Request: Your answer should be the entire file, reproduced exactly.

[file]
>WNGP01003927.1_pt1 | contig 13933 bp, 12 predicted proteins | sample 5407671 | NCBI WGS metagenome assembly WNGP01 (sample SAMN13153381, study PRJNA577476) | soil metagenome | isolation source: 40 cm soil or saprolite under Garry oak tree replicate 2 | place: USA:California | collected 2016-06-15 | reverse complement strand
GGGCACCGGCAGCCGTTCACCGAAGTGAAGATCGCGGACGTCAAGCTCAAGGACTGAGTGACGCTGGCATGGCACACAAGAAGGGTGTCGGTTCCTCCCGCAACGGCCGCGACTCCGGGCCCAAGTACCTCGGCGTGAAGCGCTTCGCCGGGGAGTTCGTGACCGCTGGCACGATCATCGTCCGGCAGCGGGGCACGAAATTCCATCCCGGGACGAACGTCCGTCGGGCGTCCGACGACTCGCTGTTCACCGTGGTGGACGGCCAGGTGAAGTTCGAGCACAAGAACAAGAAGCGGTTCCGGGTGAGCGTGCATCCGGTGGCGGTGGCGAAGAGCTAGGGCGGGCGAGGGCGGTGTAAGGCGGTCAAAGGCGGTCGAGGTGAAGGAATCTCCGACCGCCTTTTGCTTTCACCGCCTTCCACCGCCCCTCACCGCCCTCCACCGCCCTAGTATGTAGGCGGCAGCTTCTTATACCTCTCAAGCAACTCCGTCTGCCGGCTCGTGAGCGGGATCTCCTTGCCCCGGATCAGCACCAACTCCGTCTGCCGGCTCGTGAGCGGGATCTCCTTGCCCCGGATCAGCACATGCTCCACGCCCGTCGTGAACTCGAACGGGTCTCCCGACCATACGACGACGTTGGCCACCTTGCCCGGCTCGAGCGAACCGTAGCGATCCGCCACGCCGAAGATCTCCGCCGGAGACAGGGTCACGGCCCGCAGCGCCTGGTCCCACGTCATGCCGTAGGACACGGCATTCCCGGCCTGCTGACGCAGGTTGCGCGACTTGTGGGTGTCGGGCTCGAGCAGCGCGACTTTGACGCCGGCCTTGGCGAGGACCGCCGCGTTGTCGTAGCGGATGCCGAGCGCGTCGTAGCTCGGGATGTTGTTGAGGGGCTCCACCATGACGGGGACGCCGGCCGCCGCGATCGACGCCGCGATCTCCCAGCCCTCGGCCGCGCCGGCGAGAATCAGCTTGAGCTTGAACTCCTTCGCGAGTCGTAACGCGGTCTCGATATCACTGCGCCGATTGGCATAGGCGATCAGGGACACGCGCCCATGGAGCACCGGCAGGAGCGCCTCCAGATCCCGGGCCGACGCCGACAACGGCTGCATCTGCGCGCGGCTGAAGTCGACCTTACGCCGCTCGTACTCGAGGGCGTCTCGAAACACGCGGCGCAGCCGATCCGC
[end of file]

>WNGP01003927.1_pt1 | contig 13933 bp, 12 predicted proteins | sample 5407671 | NCBI WGS metagenome assembly WNGP01 (sample SAMN13153381, study PRJNA577476) | soil metagenome | isolation source: 40 cm soil or saprolite under Garry oak tree replicate 2 | place: USA:California | collected 2016-06-15 | reverse complement strand
GGGCACCGGCAGCCGTTCACCGAAGTGAAGATCGCGGACGTCAAGCTCAAGGACTGAGTGACGCTGGCATGGCACACAAGAAGGGTGTCGGTTCCTCCCGCAACGGCCGCGACTCCGGGCCCAAGTACCTCGGCGTGAAGCGCTTCGCCGGGGAGTTCGTGACCGCTGGCACGATCATCGTCCGGCAGCGGGGCACGAAATTCCATCCCGGGACGAACGTCCGTCGGGCGTCCGACGACTCGCTGTTCACCGTGGTGGACGGCCAGGTGAAGTTCGAGCACAAGAACAAGAAGCGGTTCCGGGTGAGCGTGCATCCGGTGGCGGTGGCGAAGAGCTAGGGCGGGCGAGGGCGGTGTAAGGCGGTCAAAGGCGGTCGAGGTGAAGGAATCTCCGACCGCCTTTTGCTTTCACCGCCTTCCACCGCCCCTCACCGCCCTCCACCGCCCTAGTATGTAGGCGGCAGCTTCTTATACCTCTCAAGCAACTCCGTCTGCCGGCTCGTGAGCGGGATCTCCTTGCCCCGGATCAGCACCAACTCCGTCTGCCGGCTCGTGAGCGGGATCTCCTTGCCCCGGATCAGCACATGCTCCACGCCCGTCGTGAACTCGAACGGGTCTCCCGACCATACGACGACGTTGGCCACCTTGCCCGGCTCGAGCGAACCGTAGCGATCCGCCACGCCGAAGATCTCCGCCGGAGACAGGGTCACGGCCCGCAGCGCCTGGTCCCACGTCATGCCGTAGGACACGGCATTCCCGGCCTGCTGACGCAGGTTGCGCGACTTGTGGGTGTCGGGCTCGAGCAGCGCGACTTTGACGCCGGCCTTGGCGAGGACCGCCGCGTTGTCGTAGCGGATGCCGAGCGCGTCGTAGCTCGGGATGTTGTTGAGGGGCTCCACCATGACGGGGACGCCGGCCGCCGCGATCGACGCCGCGATCTCCCAGCCCTCGGCCGCGCCGGCGAGAATCAGCTTGAGCTTGAACTCCTTCGCGAGTCGTAACGCGGTCTCGATATCACTGCGCCGATTGGCATAGGCGATCAGGGACACGCGCCCATGGAGCACCGGCAGGAGCGCCTCCAGATCCCGGGCCGACGCCGACAACGGCTGCATCTGCGCGCGGCTGAAGTCGACCTTACGCCGCTCGTACTCGAGGGCGTCTCGAAACACGCGGCGCAGCCGATCCGC